Mikalkis Louise October 21, at Thanks for a great blog — it is very very helpful. I had already cut the fabric with no seam allowances to compensate for my stretch fabric but it was still too shapeless. The cutting lines where you have opened new darts will also need to be trued up so you will have smooth transitions from center front and neckline like this: This is the second Lutterloh pattern this year that has sewn up too big for me. Did you have a specific question about Lutterloh that you wanted to ask?

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We are a couple of fans of the Lutterloh patterns who love to sew clothes that fit. You too can successfully make a wardrobe from your Lutterloh pattern book. Be sure to check out our side bar for links to Lutterloh dealers and all of our best tricks! Finished P. What does it tell me? Looks like the front shoulder is dropped and the dart has been moved to the shoulder for some slight gathering. I will also need to look at the pattern to really see what is going on with the pants. I scan both pattern and picture from my Lutterloh book and print so I can write on it and use it fully.

Now I look at the pattern. The pants look loose and they have an elastic waist that will sew up quickly! The top is marked for a facing, see the hatch marks? The PJ top back has a neck dart, that will keep it fitted nicely. The sleeve is straight cut so it will be comfortable. These are real laze around clothes I see. There are but very few pieces so I will have these made in no time. I should remember to trace over the facing while the patterns are still taped to my table Here we go I bought a wide fold up table perfect for any pattern and puts away easily.

This is in my kitchen where I have lots of light! One to tape under the pattern cross and one in case I loose the first. I have a collection of Lutterloh tape measures. Some are very old The best ones have the marking hole clearly marked by the number. The red and black numbers are only for making it easier to read and it does! I use colored fine tip markers for making the dots and a pencil for outlining the pattern. I often make changes in the outside line for my body shape adjustments and pencil is best.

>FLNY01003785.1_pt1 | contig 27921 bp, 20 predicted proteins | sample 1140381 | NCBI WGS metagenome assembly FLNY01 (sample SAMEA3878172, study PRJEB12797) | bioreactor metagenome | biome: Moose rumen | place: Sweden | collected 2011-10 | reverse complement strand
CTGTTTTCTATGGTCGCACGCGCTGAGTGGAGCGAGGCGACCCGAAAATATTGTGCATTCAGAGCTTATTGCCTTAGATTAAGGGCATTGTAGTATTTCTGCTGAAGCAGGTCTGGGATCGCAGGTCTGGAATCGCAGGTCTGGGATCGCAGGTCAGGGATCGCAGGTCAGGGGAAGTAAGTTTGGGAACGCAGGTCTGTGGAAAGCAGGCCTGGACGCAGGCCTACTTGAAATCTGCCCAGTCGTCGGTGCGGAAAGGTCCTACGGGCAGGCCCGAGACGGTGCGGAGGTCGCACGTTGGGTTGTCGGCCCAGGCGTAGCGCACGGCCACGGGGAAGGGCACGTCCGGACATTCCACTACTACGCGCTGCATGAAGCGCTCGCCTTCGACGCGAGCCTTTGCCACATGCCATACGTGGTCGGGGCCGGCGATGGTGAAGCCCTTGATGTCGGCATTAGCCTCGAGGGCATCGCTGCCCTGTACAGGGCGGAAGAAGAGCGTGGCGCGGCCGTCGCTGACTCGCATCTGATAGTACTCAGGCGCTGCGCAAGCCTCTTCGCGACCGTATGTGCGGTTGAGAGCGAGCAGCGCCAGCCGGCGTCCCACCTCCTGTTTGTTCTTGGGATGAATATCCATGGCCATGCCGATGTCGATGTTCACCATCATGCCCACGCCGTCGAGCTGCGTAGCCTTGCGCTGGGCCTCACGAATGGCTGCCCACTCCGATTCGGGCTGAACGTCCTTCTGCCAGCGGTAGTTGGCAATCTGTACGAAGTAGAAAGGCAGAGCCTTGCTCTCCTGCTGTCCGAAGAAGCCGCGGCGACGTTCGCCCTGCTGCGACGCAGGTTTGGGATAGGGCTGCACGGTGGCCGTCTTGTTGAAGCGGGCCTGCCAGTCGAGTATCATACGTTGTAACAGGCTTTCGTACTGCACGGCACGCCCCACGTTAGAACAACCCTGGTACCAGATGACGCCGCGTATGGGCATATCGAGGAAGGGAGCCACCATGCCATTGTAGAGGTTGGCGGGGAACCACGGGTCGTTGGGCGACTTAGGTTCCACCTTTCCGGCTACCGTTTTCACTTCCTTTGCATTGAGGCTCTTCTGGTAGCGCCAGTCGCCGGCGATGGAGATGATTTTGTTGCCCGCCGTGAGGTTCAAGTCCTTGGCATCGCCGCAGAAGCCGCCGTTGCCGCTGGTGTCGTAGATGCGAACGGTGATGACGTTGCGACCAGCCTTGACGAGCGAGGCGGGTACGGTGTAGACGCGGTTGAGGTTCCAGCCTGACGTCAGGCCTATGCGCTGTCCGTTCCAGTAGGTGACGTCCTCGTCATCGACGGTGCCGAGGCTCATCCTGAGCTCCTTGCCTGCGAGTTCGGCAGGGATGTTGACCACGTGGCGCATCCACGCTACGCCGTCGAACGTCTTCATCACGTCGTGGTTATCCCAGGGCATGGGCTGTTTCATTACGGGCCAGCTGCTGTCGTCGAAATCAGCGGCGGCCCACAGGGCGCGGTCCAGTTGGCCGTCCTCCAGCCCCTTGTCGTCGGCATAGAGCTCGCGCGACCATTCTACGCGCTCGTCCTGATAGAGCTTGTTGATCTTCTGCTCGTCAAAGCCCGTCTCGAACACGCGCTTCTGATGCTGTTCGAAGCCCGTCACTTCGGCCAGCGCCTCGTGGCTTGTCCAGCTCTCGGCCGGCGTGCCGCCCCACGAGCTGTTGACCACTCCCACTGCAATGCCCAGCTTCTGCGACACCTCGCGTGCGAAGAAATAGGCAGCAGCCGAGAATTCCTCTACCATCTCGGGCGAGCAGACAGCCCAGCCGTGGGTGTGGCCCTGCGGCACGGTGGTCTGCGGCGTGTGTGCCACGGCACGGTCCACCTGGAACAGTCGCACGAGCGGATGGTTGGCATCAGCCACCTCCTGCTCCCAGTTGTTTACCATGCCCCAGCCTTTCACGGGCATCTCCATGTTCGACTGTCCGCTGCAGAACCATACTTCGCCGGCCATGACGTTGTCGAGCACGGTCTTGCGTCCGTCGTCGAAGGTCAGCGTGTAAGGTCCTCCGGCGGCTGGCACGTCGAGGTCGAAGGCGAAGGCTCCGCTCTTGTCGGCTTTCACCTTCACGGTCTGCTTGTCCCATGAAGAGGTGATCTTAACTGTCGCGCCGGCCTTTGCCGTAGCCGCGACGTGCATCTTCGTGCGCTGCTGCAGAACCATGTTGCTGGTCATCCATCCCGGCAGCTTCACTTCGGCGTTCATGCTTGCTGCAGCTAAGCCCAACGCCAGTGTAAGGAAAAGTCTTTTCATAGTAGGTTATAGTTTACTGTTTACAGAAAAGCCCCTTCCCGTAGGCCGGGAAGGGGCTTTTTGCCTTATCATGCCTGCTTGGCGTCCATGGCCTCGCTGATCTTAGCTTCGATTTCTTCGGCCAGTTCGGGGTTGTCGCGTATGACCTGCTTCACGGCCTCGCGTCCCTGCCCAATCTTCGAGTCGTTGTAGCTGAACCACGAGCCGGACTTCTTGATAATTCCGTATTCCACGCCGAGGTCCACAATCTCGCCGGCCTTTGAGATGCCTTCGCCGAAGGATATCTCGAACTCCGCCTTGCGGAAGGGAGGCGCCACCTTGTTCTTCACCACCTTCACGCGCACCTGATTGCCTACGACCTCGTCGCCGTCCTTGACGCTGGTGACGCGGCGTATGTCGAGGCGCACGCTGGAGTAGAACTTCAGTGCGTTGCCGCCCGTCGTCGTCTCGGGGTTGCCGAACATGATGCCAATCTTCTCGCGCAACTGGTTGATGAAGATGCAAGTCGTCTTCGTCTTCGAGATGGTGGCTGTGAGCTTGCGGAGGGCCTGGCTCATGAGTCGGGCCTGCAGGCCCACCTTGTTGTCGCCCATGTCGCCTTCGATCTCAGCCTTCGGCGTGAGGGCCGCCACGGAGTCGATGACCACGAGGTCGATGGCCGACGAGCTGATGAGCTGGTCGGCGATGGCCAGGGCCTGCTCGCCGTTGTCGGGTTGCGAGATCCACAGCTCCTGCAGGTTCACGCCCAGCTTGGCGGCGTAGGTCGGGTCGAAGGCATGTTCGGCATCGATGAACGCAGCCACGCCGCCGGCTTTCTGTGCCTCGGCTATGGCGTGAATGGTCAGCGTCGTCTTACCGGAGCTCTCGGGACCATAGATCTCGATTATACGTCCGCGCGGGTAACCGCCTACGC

I keep all the small stuff in this zippered pouch it is very handy! You may have gotten a cardboard tailors curve with your kit. You can buy plastic ones from Lutterloh and other locations. I use a light weight white pattern paper for making my patterns on. This lets me hold the pattern up and test if it is a good fit. Paper testing. Tape the little piece of wood to the center of your table.

This protects your table from pin holes and holds the pin firmly while you pivot for marking the pattern parts. I scan my pattern to the exact size I hold the scan and the real pattern up to a window and compare the outside lines I never poke holes in my real patterns.

By putting a hole in the pattern before putting on the tape you will not end up missing the middle of the cross. One of these tapes is old and it does not have arrows pointing to the hole for the numbers. The newer one on the left has little arrows pointing to the numbers so no worries with this one. If you have one without arrows go to the top number see that the hole for rests under the number, at the end of the line. Watch carefully if using a tape like the one on the right. Before I tape things down I like to test and see if the largest number on the pattern will fit where my papers goes.

I stretch out the tape and test. For the marks above the waist I use my bust measurement I am careful to mark these numbers on my pattern in case I do make choices different than the norm. See where the little block is under my paper and pattern I push the tack into the wood and save my table! I go to my first number 32 and I line up my tape with the line next to the number. Then I smooth my tape down as I stay at the angle of the line until I get to 32 and I put a dot The dark line under each number is the correct place to mark your dot Here I am at I move the tack into my hip measurement and then I pull the tape to the last two marks and put my dots.

I leave the tack and tape in the pattern while I draw the outline. Most of my mistakes are above the waist so when doing my pattern I start below the waist for hip marks and then change to my bust measurements so that is what is sitting there as I draw the outline. Not a problem make that curve nicely and it will all be fine. The curve above I did by hand, no tools, just move from dot to dot with a swirl of the pencil.

In another post I will show you how I shorten the length of the top and adjust the armscye and fix the pants for length I add all the markings for the pattern, this is the gathered shoulder And the neck, button band facing is marked and I can just trace a pattern off of this As you can see I ran out of paper on the sleeve it was easy to grab a scrap and tape it there for the next dot.

If you look at the pattern the sleeve curves from the under arm scye. Not a lot and it straightens out quickly and goes down to the wrist. This takes pratice to get an eye for these little things that make fit much better. Here it is all the pieces for the top front, back, neck facing, ruffled collar, sleeve They do not have seam allowances or hems on them. I prefer to add seams etc. This way when I tape each piece to the pattern paper I can leave it taped there in case there is a question of accuracy later.

The miniature pattern is in exactly the same spot as when I drew the pattern and I can easily check my dot placement. Posted by.


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